Last month, Microsoft found time to release an SDK for the Xbox 360 Kinect peripheral—after a gigantic amount of hooplah when people discovered how imminently hackable the device is—and it’s been leaving other contenders in the dust ever since. This month, at the Game Developer’s Conference, Sony has revealed that they too want to get into the business of offering academia and homebrew programmers a chance to cut their teeth on Sony’s motion-capture peripheral: the Move.
Yesterday, in a post on Sony’s blog, they revealed some of the details surrounding their new academic SDK and how they expect it might change the future of their own achievements in the gaming industry,
Hi Gamers, John McCutchan, Senior Engineer with SCEA’s Developer Support team, here to tell you about an exciting initiative we’re unveiling for PlayStation Move during GDC this week. Later today, I’ll be giving a presentation on Move.Me, a new software application that provides academics and hobbyists access to PlayStation Move’s technology, enabling them to create entirely new applications using a PC, the Move motion controller, the PlayStation Eye, and the power of the PlayStation 3 system. We know many of you might not be able to make the trek to San Francisco for the show, so we wanted to give you a quick overview of Move.Me here.
When we launched PlayStation Move last September, we knew it would set a new benchmark for precision in motion controlled gaming. Even before PlayStation Move was publicly available to all of you, we were talking about the device’s potential implications for academics and researchers. While visiting conferences like Games for Health and SIGGRAPH last year, these same researchers and academics expressed strong interest in utilizing PlayStation Move’s cutting edge technology for their own purposes. Move.Me is the result of these conversations, and is an opportunity for PlayStation to inspire new, revolutionary applications in other fields beyond gaming.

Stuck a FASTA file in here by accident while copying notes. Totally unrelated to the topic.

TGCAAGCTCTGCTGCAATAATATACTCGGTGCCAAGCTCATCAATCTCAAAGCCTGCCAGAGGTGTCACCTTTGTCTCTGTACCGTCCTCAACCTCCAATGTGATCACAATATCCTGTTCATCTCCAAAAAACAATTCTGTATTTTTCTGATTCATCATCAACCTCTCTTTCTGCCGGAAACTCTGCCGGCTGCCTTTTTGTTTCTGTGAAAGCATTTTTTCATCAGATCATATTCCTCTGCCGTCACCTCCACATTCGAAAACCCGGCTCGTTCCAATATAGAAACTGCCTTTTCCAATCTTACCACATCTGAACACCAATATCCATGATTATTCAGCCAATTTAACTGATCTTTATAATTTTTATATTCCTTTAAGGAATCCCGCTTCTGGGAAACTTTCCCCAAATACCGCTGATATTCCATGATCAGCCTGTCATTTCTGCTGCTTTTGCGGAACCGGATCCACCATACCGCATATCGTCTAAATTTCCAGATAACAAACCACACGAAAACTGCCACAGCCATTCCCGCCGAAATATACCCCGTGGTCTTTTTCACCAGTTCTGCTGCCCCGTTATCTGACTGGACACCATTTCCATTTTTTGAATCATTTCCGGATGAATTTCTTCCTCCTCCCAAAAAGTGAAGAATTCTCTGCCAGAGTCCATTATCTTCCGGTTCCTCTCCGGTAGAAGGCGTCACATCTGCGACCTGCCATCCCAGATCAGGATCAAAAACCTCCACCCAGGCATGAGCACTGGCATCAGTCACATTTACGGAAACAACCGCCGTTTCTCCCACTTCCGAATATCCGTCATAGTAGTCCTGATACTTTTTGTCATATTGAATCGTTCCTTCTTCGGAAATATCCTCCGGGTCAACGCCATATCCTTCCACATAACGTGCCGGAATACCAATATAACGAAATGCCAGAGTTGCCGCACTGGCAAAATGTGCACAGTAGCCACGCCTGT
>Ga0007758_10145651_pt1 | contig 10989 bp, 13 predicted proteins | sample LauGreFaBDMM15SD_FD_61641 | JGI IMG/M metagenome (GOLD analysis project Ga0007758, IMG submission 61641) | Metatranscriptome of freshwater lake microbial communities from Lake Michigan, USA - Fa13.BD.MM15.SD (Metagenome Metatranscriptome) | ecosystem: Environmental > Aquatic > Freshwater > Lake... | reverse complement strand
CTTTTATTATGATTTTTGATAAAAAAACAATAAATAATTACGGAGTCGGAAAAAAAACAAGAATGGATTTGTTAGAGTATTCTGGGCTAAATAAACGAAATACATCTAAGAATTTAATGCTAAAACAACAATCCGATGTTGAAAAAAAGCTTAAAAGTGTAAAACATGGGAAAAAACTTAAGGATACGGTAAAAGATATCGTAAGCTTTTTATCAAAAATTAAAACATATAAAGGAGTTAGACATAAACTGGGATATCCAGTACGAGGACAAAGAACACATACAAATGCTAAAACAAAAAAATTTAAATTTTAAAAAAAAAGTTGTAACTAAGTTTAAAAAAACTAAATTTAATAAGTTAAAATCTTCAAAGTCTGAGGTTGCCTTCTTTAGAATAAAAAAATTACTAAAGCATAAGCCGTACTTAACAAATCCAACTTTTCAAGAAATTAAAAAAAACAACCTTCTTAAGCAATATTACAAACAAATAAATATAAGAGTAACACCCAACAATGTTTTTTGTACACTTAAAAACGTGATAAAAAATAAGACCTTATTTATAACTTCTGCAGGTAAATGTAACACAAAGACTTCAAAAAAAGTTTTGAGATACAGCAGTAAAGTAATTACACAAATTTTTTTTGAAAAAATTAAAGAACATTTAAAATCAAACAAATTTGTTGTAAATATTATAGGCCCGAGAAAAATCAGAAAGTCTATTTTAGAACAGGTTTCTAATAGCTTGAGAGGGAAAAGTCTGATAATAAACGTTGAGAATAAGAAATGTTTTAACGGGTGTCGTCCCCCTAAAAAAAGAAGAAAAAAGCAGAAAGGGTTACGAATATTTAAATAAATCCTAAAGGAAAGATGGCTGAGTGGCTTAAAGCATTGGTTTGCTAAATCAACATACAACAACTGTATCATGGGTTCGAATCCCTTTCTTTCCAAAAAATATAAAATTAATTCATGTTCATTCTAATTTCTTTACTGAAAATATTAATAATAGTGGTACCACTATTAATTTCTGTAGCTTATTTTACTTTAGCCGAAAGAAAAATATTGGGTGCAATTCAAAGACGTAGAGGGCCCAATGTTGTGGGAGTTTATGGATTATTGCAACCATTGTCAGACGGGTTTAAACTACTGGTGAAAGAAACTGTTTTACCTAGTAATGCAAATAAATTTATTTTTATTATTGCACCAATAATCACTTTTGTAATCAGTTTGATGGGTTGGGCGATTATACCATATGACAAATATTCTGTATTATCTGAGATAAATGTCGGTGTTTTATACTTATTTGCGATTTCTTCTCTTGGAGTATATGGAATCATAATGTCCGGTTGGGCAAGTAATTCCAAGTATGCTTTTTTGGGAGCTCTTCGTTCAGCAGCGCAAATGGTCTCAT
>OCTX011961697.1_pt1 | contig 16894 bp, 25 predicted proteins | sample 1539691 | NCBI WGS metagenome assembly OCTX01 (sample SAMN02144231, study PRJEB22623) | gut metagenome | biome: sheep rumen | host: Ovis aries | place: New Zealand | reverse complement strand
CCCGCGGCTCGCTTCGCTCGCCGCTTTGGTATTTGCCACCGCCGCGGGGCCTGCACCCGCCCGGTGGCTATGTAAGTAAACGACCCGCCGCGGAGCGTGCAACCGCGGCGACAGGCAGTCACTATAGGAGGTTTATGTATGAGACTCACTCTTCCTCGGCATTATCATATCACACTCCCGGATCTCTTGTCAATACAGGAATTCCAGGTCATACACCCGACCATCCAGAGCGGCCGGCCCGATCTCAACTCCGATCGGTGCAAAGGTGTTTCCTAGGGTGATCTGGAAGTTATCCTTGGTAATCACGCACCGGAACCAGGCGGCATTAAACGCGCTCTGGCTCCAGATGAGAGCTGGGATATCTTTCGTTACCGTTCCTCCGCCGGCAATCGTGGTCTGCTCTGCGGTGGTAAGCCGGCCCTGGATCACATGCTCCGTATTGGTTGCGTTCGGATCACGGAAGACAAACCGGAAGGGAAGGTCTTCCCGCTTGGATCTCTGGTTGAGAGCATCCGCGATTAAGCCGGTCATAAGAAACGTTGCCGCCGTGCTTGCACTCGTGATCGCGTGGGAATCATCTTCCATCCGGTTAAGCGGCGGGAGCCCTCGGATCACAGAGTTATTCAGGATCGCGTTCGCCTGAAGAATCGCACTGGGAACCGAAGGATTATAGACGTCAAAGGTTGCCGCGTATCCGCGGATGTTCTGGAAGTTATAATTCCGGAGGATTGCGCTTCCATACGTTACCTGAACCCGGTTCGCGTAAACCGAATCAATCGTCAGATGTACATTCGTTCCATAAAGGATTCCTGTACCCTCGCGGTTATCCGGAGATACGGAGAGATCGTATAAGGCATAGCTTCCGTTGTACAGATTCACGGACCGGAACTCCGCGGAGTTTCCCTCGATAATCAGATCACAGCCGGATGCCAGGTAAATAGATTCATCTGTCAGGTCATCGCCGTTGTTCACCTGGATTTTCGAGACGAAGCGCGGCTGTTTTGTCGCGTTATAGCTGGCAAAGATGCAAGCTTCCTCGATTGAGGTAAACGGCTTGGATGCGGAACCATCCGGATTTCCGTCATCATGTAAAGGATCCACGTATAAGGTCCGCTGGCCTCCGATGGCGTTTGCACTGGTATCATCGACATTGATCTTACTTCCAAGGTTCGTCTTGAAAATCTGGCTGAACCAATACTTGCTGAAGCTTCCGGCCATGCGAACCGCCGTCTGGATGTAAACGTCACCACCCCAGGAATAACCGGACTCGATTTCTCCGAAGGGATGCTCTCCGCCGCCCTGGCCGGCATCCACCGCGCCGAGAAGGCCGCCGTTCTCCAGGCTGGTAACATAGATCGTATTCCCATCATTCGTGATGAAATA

The weird thing about this SDK is that it seems that it actively requires the PS3 to do the processing for the Move peripheral. This is not the case with the Microsoft Kinect and in fact has been possibly a giant mover in the innovation direct towards the Kinect—that people could just take the device, plug it into their PC, and go from there.
Perhaps Sony overlooked that, or they’re simply unwilling to unlock the secrets of the drivers and software that underlie the proprietary motion capture system.
That’s a huge disadvantage when it comes to homebrew hacking. Consoles may be computers themselves, dedicated to the purpose of providing games and apps to consumers, but most of them don’t really represent so much dedicated power that they cannot be virtualized on a reasonably powerful personal rig.
Is Sony going to release the virtual machine that does the pattern and motion recognition processing for the PC so that people can skip the Sony PS3 step entirely? Hopefully so, since when academics actually produce something useful for these devices, it’ll be a little bit bizarre if every implementation must also install a PS3 component into their equipment (or connect it to their computer) in order to make use of it.
If they don’t, someone will do what they did with Kinect and backwards engineer the motion capture software black boxed in the PS3 and get it to run on the PC instead.
All that said, it’s good to see another game console move in to push into Microsoft’s current dominant territory. Competition will be good for innovation and force some sort of reaction that will probably generate a lot of invention—as long as Sony doesn’t shoot themselves in the foot by staying too locked down.
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